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AI diagnoses lung disease based on X-rays

Table. The first row contains lung X-ray images. The second row lists the diagnoses made by human radiologists. These are elaborated in the paragraphs provided in the third row. The bottom row contains comparable captions generated by the neural networks. The underlined fragments show that, while the text could clearly use some postediting, the AI- and the human-generated captions substantially coincide. Credit: Alexander Selivanov et al./Scientific Reports

Skoltech researchers have trained a neural network to search for lung pathologies on X-ray images and come up with brief verbal descriptions to accompany them. Such captions are now compiled by the physician, whom it tends to take several minutes. According to the creators of the artificial intelligence solution, it lowers this time to about 30 seconds when no considerable text revision is required. In most cases the radiologist indeed merely has to confirm the suggested diagnosis — e.g., fibrosis, enlarged heart, or a suspected malignant tumor — or absence thereof. The study came out in the Nature Portfolio journal Scientific Reports.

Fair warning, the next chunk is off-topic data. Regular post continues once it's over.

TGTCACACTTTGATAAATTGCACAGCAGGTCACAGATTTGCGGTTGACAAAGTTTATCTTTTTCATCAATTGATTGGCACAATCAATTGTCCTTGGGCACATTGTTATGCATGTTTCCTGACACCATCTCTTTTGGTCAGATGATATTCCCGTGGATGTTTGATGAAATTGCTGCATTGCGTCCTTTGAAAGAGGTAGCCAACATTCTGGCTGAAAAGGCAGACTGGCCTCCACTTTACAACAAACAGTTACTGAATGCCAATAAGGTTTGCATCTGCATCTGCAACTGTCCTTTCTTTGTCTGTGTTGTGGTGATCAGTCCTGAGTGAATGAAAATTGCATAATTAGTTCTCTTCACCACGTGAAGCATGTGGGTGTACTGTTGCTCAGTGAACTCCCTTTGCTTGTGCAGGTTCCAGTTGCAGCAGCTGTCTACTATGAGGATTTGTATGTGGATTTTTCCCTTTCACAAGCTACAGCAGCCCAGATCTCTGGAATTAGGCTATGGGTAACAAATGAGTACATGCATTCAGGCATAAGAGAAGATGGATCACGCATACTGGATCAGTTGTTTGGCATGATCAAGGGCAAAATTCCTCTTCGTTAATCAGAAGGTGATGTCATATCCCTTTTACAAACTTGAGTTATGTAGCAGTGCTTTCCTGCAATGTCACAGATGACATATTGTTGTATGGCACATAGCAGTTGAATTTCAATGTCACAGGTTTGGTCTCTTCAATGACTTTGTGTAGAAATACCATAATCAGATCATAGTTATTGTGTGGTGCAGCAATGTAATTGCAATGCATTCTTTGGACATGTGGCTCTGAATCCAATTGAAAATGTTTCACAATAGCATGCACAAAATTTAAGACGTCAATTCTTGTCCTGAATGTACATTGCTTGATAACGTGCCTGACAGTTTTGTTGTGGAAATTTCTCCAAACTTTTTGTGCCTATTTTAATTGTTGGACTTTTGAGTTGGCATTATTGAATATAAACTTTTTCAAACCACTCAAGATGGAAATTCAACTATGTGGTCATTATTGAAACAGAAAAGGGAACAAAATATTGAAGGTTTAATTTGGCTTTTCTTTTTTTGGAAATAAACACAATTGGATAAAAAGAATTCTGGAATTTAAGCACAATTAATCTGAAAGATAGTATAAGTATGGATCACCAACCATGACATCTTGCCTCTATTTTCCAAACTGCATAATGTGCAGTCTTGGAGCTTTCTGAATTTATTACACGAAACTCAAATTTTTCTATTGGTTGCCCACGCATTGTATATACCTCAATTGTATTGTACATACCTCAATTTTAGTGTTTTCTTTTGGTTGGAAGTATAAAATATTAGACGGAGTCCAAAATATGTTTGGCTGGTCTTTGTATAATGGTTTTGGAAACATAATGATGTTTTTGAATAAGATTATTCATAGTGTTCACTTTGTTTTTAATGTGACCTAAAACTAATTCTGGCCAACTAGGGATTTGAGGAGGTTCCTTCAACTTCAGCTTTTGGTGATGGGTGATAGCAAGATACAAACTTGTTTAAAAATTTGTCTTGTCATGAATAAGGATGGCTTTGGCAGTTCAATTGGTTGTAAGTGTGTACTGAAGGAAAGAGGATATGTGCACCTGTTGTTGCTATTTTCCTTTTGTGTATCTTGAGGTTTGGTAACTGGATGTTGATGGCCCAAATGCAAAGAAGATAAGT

The solution relies on modern machine vision and computer linguistics models, including GPT-3 small — the predecessor of the wildly popular GPT-3.5 and GPT-4 models available via the ChatGPT bot.

“Regular models merely classify, but our neural network leverages advanced machine vision and computer linguistics models to automatically describe X-ray images in words,” one of its creators, Skoltech Research Scientist Oleg Rogov, commented.

The neural network is trained on data composed of image-text pairs. “We compiled our own radiological dictionary to make the model more accurate, specifically where radiological terms and their usage in texts are concerned. Naturally, we also put together a large integrated database of X-ray images for use as training data,” Rogov added, emphasizing that the neural network is only “aware” of those diagnoses that can actually manifest themselves on lung X-rays. The training set was balanced in terms of which diseases are represented.

Possibilities for further development of the system include its application to MRI and CT scans, as well as incorporating active learning. The latter refers to models improving their predictions by taking into account what edits human reviewers make. The solution could also be combined with another neural network, which would graphically highlight the areas of interest mentioned in the caption.